The Penguin Booth At BookCon Was A Dumpster Fire, And Even That Is Too Polite.

Let me first say that I’m biased. I’ve been to different conventions over the years, and haven’t always had the best time. I have enjoyed conventions as many times as I’ve hated them. I’ve seen multiple giveaway systems, experienced the nightmare of the Funko booths, lotteries, and lines that only few could even fathom. I should also say that I was at Book Con mainly for my girlfriend, to help her grab freebies and things she wanted.

All that being said, fuck you Penguin Random House Booth at Book Con. Fuck you, and your terrible system.

I’m sorry for the language. I know if this post happens to gain some attention with the Book Con crowd, a lot of people there were a bit on the younger side. However, there really is no other way to express my disappointment and outrage with how poorly ran the penguin booth was.

The system that the Penguin booth decided to employ was a lottery of sorts. The claim is that 30 minutes before a signing starts, a person working the booth will go to a location around the booth and start handing out tickets to people who want to go to certain signings. If you arrive before the designated time, the workers will tell you to keep walking around, tickets aren’t being handed out yet. Simple, and could seemingly work right?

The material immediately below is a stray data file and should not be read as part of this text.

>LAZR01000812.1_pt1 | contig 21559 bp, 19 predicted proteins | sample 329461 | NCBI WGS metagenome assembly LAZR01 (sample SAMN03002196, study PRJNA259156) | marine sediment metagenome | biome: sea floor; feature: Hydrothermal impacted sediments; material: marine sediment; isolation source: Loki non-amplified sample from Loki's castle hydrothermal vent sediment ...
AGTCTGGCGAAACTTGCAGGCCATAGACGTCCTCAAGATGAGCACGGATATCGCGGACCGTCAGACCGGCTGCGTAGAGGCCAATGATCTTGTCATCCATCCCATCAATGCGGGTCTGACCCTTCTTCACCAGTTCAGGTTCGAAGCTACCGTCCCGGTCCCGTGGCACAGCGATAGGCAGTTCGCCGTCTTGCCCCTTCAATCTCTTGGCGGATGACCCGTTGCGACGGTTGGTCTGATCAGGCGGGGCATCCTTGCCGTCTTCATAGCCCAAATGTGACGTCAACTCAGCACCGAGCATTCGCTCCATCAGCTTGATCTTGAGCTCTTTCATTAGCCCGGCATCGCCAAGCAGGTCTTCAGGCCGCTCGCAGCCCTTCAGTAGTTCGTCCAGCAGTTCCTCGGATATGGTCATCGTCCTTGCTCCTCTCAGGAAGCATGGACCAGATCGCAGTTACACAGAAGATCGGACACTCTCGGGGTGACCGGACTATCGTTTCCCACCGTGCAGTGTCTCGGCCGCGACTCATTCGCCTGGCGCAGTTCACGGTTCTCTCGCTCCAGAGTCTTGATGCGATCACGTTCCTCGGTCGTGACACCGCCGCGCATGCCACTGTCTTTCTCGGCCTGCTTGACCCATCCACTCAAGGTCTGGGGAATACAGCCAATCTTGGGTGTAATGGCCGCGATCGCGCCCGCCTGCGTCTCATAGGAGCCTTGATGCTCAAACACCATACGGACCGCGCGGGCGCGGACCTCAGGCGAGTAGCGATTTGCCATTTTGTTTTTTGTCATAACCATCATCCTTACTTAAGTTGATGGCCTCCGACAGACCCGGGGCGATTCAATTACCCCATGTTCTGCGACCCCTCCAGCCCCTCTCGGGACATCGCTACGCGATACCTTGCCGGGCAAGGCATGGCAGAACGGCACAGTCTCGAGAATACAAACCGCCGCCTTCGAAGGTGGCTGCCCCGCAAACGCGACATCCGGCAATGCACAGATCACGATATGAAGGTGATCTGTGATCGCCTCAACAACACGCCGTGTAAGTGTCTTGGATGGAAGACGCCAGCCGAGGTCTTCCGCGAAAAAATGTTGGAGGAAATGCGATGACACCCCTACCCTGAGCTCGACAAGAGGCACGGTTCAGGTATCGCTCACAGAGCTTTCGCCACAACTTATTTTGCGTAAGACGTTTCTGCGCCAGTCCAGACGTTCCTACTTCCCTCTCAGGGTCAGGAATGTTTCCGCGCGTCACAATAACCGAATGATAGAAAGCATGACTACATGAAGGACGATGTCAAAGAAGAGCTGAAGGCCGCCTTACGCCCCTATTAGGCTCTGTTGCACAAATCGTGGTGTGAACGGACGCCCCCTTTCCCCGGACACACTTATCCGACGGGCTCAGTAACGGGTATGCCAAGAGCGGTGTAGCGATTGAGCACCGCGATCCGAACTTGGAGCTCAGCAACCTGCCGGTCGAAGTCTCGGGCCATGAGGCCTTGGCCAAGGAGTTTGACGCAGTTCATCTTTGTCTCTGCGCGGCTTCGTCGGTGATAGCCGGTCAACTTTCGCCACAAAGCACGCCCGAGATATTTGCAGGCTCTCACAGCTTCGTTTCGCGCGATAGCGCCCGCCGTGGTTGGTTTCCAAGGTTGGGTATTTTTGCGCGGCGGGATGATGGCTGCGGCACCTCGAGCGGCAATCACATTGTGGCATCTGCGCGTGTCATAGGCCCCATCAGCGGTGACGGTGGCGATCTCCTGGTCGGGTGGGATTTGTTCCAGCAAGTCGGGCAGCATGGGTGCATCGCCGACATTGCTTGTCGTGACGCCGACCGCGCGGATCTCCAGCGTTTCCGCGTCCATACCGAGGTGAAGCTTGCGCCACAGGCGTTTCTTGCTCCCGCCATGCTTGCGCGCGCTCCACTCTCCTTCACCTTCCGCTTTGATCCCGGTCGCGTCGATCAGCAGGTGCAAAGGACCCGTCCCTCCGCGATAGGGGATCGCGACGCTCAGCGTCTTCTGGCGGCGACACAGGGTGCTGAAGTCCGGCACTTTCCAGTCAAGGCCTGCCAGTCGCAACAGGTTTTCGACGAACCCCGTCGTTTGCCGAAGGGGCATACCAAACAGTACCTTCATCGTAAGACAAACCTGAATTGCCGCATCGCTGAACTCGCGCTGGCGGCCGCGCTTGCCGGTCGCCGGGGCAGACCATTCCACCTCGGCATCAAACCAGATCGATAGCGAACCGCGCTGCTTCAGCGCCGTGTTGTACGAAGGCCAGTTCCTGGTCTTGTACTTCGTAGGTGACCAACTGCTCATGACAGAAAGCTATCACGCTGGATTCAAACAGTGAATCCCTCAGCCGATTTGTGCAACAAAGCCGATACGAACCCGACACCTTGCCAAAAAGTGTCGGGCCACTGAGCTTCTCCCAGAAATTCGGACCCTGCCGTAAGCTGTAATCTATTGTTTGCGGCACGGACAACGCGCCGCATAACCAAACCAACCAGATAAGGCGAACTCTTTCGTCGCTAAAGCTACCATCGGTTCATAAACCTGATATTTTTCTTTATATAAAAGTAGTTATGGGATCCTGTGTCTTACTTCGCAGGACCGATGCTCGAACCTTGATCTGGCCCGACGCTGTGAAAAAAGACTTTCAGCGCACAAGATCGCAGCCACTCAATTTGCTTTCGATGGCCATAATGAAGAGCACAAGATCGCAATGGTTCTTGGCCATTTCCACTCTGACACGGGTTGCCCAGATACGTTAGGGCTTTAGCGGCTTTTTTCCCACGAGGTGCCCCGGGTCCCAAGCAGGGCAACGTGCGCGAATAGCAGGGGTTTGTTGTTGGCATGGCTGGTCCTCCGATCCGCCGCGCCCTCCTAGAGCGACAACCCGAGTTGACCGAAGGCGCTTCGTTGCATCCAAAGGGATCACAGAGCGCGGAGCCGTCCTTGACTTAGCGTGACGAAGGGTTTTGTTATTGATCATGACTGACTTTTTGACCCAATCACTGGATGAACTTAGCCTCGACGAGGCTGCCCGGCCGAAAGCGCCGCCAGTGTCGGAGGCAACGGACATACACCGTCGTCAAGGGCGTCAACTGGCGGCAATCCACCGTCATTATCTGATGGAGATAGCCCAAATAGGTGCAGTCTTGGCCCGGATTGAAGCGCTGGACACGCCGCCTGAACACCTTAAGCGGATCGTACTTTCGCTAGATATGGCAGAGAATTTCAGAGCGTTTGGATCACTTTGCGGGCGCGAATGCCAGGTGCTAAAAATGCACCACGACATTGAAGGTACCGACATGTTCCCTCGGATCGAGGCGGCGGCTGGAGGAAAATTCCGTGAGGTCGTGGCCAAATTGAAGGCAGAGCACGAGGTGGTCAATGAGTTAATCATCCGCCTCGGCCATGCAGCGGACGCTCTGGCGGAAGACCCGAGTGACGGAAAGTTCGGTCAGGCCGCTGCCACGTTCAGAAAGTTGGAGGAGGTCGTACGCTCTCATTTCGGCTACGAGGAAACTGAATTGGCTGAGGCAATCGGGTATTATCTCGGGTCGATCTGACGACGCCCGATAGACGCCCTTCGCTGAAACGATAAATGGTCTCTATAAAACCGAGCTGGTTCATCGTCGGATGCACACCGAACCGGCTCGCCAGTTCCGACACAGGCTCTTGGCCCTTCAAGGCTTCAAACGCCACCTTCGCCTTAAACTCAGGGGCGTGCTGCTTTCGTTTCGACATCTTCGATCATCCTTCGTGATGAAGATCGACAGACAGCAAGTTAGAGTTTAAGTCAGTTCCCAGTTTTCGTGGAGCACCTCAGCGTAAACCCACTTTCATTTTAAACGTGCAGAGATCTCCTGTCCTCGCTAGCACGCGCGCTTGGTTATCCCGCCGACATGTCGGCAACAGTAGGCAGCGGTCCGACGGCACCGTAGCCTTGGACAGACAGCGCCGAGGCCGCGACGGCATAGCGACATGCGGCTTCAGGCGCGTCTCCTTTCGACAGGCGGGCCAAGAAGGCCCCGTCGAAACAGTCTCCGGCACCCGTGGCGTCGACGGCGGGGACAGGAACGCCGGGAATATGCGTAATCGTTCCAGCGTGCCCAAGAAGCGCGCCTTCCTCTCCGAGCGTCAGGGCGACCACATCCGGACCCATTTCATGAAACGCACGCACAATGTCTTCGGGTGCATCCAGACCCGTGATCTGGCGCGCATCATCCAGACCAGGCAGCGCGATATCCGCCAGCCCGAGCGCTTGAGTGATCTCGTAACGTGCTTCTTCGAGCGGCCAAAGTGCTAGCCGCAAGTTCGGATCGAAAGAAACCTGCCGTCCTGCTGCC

No, that’s a dumb ass plan, and let me tell you why.

For a smaller publisher, or a smaller booth, this plan is feasible maybe even reasonable. However, Penguin should have known this system simply would not work with a following of their size. Penguin is by far THE BIGGEST booth at Book Con. They are the first thing you’ll see from multiple entrances to the show floor, and are at least the size of 3-4 regular booths combined. Given that much real estate it is heavily implied that they are a big deal, and should be prepared for heavy traffic. They weren’t.

If a con goer decides to arrive a little bit early to wait for tickets to be handed out, others will follow, this should be fully expected. Everyone obviously wants the best possible chance to meet their favorite authors. So it is no surprise at all people will begin forming unofficial lines.